Doesn’t mean the ice is actually expanding over time – quite the reverse. The total ice is shrinking, and markedly so. This is not evidence against climate change, but for it.

23/2/2013

Slowing My Roll

Filed under: — Bravus @ 7:31 pm

At the dog park today, throwing the ball for Buffy and another dog while Suzie chatted to the dog’s owner. Beautiful day and I was enjoying life… but I could feel myself feeling “OK, done this, onward to the next thing!”

It’s an odd thing – I think of myself as a very mellow, laid back guy, almost lazy. And yet… I manage to achieve a lot (heh, and do lots of things that mightn’t necessarily be counted as achievements). And there’s this urge to keep moving.

So I consciously pushed that feeling down, and tried to relax into the moment.

This afternoon at Wet n Wild, too, lying by the pool, I just stopped, chilled, breathed – didn’t read, talk, anything, just… lived.

Because when you do that, subjective time slows down… and while living on fast-forward might help get stuff done, it can also make subjective time speed up. Maybe so much that I fast-forward right through the best bits of my life.

22/2/2013

Anthrax

Filed under: — Bravus @ 1:05 pm

It’s kind of a nice problem to have – too much good music playing here to afford! I’d love to have seen Opeth next month – and the fact that they’ve now added Katatonia in support is even more tempting – and ZZ Top, and there are a number of other shows to attend, as well as Bluesfest with Cam and Jen and Suzie.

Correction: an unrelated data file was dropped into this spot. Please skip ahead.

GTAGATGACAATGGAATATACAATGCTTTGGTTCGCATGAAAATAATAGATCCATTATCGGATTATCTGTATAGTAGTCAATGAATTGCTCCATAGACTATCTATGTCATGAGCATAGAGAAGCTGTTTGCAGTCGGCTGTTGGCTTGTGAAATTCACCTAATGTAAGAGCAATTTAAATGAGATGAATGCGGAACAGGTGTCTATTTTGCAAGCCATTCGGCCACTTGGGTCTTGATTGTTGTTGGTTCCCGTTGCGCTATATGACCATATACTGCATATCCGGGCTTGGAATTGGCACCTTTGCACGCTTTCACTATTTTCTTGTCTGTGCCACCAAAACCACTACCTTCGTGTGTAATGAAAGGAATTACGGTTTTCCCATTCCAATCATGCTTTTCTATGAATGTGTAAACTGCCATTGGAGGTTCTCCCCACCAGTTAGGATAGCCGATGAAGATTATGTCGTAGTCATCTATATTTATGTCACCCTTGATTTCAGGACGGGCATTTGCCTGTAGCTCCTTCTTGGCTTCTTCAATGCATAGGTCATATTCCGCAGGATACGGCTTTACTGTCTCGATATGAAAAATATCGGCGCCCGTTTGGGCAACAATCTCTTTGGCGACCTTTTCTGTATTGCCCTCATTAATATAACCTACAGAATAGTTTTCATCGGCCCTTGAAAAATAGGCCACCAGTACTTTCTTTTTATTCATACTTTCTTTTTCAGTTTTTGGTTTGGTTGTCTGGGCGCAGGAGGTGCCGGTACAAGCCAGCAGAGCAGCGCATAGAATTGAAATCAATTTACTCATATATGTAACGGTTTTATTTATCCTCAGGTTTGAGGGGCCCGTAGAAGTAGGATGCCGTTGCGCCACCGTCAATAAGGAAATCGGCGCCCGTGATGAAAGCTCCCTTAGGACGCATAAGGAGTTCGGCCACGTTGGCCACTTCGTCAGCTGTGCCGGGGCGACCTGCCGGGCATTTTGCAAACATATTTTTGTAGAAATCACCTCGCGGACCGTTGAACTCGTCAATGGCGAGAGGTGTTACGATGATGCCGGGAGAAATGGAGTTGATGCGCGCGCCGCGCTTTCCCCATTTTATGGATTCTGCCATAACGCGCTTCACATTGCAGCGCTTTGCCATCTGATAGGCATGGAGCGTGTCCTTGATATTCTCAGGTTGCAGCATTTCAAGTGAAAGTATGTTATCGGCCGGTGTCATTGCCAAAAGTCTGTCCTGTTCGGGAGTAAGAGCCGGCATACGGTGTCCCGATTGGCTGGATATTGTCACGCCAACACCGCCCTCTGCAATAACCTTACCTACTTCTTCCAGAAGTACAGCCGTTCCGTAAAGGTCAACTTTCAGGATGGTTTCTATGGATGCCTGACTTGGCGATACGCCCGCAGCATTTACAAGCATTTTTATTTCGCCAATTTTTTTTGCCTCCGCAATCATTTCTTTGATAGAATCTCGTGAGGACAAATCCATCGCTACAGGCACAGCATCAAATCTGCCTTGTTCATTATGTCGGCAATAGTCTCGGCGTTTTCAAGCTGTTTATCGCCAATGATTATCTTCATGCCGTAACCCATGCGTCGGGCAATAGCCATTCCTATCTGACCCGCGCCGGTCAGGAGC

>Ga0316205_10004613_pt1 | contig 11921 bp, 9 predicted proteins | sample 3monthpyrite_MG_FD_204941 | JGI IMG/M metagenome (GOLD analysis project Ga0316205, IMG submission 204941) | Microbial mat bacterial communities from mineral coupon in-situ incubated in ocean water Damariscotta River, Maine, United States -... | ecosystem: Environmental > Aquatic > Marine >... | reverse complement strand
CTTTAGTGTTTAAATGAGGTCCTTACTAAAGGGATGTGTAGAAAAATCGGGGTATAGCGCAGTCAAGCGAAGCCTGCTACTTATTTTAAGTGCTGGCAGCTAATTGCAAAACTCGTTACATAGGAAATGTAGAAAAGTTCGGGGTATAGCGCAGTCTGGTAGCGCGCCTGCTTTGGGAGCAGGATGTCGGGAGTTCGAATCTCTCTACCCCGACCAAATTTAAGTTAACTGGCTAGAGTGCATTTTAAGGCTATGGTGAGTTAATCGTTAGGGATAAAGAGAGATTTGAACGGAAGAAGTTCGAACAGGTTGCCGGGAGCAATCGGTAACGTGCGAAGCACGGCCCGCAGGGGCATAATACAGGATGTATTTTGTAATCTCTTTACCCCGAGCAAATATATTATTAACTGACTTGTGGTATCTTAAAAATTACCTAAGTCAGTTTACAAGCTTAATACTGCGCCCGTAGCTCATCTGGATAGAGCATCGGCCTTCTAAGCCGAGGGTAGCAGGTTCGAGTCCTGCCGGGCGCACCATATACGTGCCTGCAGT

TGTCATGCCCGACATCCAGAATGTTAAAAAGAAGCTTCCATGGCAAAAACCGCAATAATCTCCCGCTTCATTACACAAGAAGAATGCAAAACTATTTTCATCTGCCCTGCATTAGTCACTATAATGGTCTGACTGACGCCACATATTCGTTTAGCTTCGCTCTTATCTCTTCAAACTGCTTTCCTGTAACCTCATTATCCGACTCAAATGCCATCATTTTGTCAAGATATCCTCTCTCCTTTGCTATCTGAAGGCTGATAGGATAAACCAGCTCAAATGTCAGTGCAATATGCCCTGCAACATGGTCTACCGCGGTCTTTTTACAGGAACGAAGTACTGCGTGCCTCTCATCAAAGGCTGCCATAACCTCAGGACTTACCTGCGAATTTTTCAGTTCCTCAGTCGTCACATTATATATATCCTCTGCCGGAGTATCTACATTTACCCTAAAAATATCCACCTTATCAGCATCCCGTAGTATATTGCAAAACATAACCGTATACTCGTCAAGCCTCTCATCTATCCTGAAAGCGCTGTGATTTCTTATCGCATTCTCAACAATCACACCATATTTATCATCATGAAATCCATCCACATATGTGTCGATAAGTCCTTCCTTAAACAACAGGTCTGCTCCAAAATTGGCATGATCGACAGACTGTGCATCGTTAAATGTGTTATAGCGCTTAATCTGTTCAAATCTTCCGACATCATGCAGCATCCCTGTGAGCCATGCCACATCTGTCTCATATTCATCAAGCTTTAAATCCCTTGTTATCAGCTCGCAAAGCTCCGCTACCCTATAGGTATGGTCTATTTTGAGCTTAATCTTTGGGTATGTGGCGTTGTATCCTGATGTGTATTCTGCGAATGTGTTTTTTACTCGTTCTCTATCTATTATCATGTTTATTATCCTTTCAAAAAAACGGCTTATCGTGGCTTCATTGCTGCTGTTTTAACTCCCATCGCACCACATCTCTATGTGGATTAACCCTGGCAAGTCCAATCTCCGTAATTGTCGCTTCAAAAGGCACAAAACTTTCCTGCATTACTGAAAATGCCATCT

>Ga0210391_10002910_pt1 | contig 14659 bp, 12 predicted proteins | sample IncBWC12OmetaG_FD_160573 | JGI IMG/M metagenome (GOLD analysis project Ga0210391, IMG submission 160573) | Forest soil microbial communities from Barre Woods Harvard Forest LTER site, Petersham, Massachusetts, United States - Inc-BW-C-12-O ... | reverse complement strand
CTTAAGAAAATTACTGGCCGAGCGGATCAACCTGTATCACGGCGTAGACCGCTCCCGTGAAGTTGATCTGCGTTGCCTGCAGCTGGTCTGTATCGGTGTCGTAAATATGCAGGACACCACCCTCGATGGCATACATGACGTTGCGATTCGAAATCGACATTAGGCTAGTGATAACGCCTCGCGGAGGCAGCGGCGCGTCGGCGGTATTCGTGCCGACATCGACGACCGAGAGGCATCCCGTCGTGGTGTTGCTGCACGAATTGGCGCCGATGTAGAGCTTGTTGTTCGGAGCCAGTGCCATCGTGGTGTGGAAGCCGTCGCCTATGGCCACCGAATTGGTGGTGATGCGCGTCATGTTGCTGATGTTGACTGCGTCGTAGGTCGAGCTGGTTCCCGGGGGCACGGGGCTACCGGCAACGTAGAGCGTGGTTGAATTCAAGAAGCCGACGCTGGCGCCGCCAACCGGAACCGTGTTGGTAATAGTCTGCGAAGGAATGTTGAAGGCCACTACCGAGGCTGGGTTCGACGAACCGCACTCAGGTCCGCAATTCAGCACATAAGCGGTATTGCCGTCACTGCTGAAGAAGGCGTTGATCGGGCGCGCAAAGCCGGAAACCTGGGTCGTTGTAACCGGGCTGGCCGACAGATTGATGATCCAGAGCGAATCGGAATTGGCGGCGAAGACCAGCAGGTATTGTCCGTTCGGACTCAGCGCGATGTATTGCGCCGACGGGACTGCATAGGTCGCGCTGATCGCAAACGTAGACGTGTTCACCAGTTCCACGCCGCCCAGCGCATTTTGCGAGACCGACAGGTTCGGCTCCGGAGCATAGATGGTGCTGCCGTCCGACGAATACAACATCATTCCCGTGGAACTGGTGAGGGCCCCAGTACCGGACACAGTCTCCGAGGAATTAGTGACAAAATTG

I’m glad I decided to go and see Anthrax last night, though. Very small venue for a big band (OK, bigger in the 80s, but riding high on the back of their new album and in top form. Ears are still ringing, face is still grinning… just an awesome heavy metal show.

Actually, before I go on, here’s my review of their performance at the Gigantour festival in Edmonton 8 years ago!

Anthrax – what can you say when the classic mid-80s line-up of Anthrax is back together and taking the stage by storm? They were Suzie’s favourite – Joey Belladona does it all from Bruce Dickinson-style long screams to melodic singing to yelling, and the band were tight and intense but just looked like they were having a huge amount of fun playing together. A problem I had intermittently all night reared its head here, and it must have been much worse for Suzie all night (she’s a saint for accompanying me and hanging in there!): we didn’t know all the songs all that well. I knew most of the old Anthrax stuff because I used to listen to it in the 80s, but I’ve listened to the John Bush (replacement singer) era stuff much more in the past few years – I don’t even have a CD of the old stuff. And – I guess it makes sense since it was the old band – all they played was the old stuff. No complaints, they played all the hits – Caught In A Mosh, I’m The Man, I Am The Law, Indians, Metal Thrashing Mad, and lots more – it was just that this was the less familiar stuff for me. Probably shoulda bought up a couple of the old albums when we bought the tickets a few months ago.

Most of that still applies, and in some ways even more so. These guys are my age (within a couple of months), and they’ve been doing this for over 30 years, but they still look as if this was what they were born to do, is their dream and that they’re absolutely stoked to be on stage and are having a great time: so the audience has a great time to.